How Design Thinking Can Help Create Affordable Meat Alternatives


February 19, 2021



SCET Alt:Meat Lab Director Co-Authors Chapter in ‘Design Thinking for Food Well-Being’ with Two Other UC Berkeley Professors and Launches New ‘Design of Affordable Plant-Based Foods’ Class

One of the latest books on food design thinking to hit the shelves, ‘Design Thinking for Food Well-Being’ features several UC Berkeley professors as contributors, including Ricardo San Martin, the Sutardja Center for Entrepreneurship and Technology’s Alt:Meat Lab Director; Anne Fletcher, Lecturer at the Alt:Meat Lab; and Sara Beckman, Professor and Faculty Director of the Product Management program at UC Berkeley’s Haas School of Business. Design Thinking for Food Well-Being utilizes design thinking methodology to investigate how to design innovative food products that are healthy and create pleasurable experiences for consumers. Professor Ricardo San Martin lends his experience in the domain to contribute to the 12th chapter of the book titled, ”Integrating Consumer Food Experience with Health and Sustainability Outcomes: The Critical Role of Design Imperatives.” 

The chapter dives into the design of plant-based food products using the lens of the consumer food experience. Professors San Martin, Fletcher, and Beckman start with educating the reader about the history, recent trends, and relevant background research about plant-based foods (PBF), followed by breaking down the role of ‘framing’ in food design and implementing ‘design imperatives’ to communicate frames. Framing, as explained in the chapter, is a design concept where teams create an underlying thesis or standpoint and come up with an agreed-upon perception of the problem they are aiming to tackle. Design imperative is another technical concept taught in the chapter that refers to “selected design principles and unique requirements that emerge from research.”

The three professors explain how design teams should have the capability to “frame and reframe” (create a problem statement standpoint and continuously refine it), in order to best engage in the process of sensemaking for finding innovative approaches to problem-solving. In order to implement design imperative principles and requirements, the professors state the example of considering a design imperative such as how food needs to be “healthy.” They explain how the underlying assumptions and discussions around what “healthy” means in the context of food influences the direction and outcome of the project; hence the significance of establishing design imperatives amongst teams when communicating frames. They then move onto explaining ethnographic research that points to how consumers experience food and the important implications that arise for PBF – especially regarding the supply-demand equation for food and its effect on the environment.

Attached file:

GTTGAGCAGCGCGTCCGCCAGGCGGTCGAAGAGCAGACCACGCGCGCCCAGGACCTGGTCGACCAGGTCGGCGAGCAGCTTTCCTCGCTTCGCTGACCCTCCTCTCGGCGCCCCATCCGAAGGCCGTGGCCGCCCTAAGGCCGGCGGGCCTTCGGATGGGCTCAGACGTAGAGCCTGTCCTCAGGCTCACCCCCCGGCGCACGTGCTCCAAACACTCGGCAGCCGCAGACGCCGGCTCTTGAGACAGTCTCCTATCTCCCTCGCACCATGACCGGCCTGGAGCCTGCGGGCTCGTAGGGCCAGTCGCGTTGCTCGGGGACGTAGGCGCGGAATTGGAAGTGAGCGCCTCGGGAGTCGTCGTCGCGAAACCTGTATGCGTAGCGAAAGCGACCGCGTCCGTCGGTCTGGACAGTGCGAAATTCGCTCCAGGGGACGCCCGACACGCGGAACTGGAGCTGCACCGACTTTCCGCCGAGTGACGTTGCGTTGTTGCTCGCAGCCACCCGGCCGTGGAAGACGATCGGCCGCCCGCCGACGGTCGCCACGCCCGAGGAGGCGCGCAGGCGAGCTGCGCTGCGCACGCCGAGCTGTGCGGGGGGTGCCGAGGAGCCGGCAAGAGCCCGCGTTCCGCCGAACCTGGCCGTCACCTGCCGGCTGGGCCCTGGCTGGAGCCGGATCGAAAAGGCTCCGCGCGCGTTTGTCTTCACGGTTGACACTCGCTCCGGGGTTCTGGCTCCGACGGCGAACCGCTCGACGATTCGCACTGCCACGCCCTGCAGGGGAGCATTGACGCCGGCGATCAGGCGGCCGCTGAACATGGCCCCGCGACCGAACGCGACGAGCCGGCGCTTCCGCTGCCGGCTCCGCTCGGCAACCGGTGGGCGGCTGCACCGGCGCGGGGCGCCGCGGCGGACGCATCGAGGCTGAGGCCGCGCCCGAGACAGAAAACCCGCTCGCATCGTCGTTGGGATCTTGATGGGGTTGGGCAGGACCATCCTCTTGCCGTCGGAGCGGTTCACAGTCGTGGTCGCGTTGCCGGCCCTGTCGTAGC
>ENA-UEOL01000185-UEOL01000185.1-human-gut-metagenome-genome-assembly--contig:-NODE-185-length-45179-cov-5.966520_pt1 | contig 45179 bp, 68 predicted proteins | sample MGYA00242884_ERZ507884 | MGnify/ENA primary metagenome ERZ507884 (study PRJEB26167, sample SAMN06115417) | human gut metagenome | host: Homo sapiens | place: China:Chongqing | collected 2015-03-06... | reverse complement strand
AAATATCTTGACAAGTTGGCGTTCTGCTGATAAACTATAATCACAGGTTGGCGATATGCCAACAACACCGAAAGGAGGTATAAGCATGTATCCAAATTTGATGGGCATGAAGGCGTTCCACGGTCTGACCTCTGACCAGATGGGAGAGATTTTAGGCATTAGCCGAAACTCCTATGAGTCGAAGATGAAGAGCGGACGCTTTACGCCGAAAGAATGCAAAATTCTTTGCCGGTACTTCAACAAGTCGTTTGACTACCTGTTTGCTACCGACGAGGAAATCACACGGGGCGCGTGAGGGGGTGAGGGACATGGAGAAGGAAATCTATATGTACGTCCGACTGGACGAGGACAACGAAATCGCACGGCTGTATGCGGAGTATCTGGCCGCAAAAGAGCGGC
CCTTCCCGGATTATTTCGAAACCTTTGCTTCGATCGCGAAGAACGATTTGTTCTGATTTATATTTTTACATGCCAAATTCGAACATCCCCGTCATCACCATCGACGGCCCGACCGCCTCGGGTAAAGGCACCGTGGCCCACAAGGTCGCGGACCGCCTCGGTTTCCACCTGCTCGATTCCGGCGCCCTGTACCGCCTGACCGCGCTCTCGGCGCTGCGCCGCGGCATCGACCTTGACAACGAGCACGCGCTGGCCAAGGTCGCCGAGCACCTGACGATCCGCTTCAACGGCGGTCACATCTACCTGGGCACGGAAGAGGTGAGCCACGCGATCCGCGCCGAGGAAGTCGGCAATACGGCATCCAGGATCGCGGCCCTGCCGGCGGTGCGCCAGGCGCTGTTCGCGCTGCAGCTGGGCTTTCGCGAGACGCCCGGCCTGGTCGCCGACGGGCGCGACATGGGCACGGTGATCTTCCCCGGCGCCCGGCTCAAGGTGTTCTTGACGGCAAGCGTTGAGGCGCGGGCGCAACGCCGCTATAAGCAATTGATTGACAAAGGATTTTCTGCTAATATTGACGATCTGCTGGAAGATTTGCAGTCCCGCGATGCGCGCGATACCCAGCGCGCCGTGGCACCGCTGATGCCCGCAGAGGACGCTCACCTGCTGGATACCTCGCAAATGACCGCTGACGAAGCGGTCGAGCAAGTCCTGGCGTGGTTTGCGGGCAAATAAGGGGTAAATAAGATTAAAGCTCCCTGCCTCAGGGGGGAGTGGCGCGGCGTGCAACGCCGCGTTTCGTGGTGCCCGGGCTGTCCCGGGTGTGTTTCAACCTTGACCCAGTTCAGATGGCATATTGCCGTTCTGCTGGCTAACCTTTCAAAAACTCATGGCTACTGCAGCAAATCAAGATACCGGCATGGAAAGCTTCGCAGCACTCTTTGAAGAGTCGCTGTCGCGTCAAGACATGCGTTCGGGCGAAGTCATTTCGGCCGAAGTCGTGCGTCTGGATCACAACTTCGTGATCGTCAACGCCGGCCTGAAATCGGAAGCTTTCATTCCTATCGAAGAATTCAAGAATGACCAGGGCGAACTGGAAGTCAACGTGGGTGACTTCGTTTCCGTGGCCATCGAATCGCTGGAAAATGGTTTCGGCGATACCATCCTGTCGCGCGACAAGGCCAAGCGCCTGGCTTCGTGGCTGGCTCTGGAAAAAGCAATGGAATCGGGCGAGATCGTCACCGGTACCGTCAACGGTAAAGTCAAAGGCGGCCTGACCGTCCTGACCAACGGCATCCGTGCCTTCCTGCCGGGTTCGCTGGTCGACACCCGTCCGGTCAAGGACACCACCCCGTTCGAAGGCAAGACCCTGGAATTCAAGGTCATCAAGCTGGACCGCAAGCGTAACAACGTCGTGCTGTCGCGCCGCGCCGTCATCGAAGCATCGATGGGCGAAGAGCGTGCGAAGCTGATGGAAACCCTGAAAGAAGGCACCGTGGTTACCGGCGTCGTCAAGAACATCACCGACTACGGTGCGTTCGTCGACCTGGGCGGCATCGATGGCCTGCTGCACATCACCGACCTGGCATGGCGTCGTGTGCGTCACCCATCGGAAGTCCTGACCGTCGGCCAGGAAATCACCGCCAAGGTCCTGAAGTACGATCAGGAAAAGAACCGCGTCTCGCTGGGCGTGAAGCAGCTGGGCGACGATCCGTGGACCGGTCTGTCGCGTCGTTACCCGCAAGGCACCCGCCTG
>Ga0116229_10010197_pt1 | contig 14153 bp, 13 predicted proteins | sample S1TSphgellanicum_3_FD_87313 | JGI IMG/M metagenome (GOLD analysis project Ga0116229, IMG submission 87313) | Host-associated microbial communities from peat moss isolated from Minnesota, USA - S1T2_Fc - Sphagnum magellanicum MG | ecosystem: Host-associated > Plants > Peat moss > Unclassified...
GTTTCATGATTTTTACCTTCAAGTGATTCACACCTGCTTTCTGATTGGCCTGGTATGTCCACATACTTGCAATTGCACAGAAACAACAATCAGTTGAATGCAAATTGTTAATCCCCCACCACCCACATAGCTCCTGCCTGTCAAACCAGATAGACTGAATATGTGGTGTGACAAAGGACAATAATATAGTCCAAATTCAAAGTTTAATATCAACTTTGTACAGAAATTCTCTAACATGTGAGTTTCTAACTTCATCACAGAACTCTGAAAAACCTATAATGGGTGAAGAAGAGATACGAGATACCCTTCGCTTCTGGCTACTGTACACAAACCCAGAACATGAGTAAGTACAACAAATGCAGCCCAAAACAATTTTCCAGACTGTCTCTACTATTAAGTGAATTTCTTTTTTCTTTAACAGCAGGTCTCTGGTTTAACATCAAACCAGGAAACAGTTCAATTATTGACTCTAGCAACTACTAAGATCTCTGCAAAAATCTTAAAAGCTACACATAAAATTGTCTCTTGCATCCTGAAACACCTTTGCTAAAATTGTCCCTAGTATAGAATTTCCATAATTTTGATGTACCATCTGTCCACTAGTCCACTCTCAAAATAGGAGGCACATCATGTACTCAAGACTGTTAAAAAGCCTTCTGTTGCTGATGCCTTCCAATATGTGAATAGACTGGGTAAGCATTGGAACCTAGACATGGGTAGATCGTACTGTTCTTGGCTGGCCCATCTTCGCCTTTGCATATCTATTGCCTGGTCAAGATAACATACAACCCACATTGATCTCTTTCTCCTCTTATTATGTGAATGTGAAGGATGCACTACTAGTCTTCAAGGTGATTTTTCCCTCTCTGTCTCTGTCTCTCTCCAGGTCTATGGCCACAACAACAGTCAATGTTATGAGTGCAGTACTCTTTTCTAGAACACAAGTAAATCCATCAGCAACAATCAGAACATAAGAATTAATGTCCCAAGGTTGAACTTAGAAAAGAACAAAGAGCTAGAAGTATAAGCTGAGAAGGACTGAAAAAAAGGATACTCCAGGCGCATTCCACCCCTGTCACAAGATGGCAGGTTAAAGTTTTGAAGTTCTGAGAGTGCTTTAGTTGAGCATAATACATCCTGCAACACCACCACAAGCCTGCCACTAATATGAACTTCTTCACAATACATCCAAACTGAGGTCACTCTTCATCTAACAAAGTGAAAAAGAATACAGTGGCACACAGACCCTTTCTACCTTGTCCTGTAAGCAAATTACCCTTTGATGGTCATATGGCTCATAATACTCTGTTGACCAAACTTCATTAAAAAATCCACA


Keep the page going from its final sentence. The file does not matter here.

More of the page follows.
The chapter’s core thesis revolves around the premise that plant-based foods are increasing in demand, especially in today’s day and age where the environment is becoming increasingly strained because of the food industry, which, in turn, is leading to health problems around the world. Simultaneously, as the world is becoming more westernized, consumers with growing wealth seek to adopt more Western-style diets (containing a greater proportion of processed foods) that not only contain significantly higher levels of fat but also contain greater levels of salt and sugar. This has resulted in an observed rise across various chronic diseases, from diabetes to obesity. With people continuing to add more processed animal-based products (such as meat, poultry, and dairy) to their diets, not only has there been a disastrous effect on the environment due to pollution, land utilization, water consumption, and greenhouse gas emissions, it has also led to a surge in associated health problems globally. Professors San Martin, Anne Fletcher, and Sara Beckman thus seek to answer the lingering question in the rest of the chapter: how can we design affordable plant-based foods to reduce the global environmental footprint of the food industry? 

To build on the extensive alternative meat innovation curriculum taught at UC Berkeley and to answer the burning question he addresses in his chapter, Professor Ricardo San Martin will be teaching a newly designed 2-unit class, ‘Design of Affordable Plant-Based Foods.’ The class will be taught remotely this summer and will be open to UC Berkeley and non-UC Berkeley students around the world. The goal of this class is to explore the cutting-edge of science and engineering that goes into designing affordable, minimally processed plant-based food (PBF) products and thereby shape the future of our world. Working in teams, students will learn about food science and the economic principles needed to determine how plausible (or not) it is to design affordable plant-based foods. The class considers technical readings, team presentations, as well as lectures from industry, investors, and entrepreneurs working on PBF. At the end of the course, all teams will design an innovative PBF that may be a real alternative for low-income customers. 

‘Design of Affordable Plant-Based Foods’, an exciting new class under UC Berkeley’sAdvanced Topics in Entrepreneurship & Innovation’ series will be taught remotely from July 6th to August 13th and is open to UC Berkeley as well as non-UC Berkeley students! Learn More: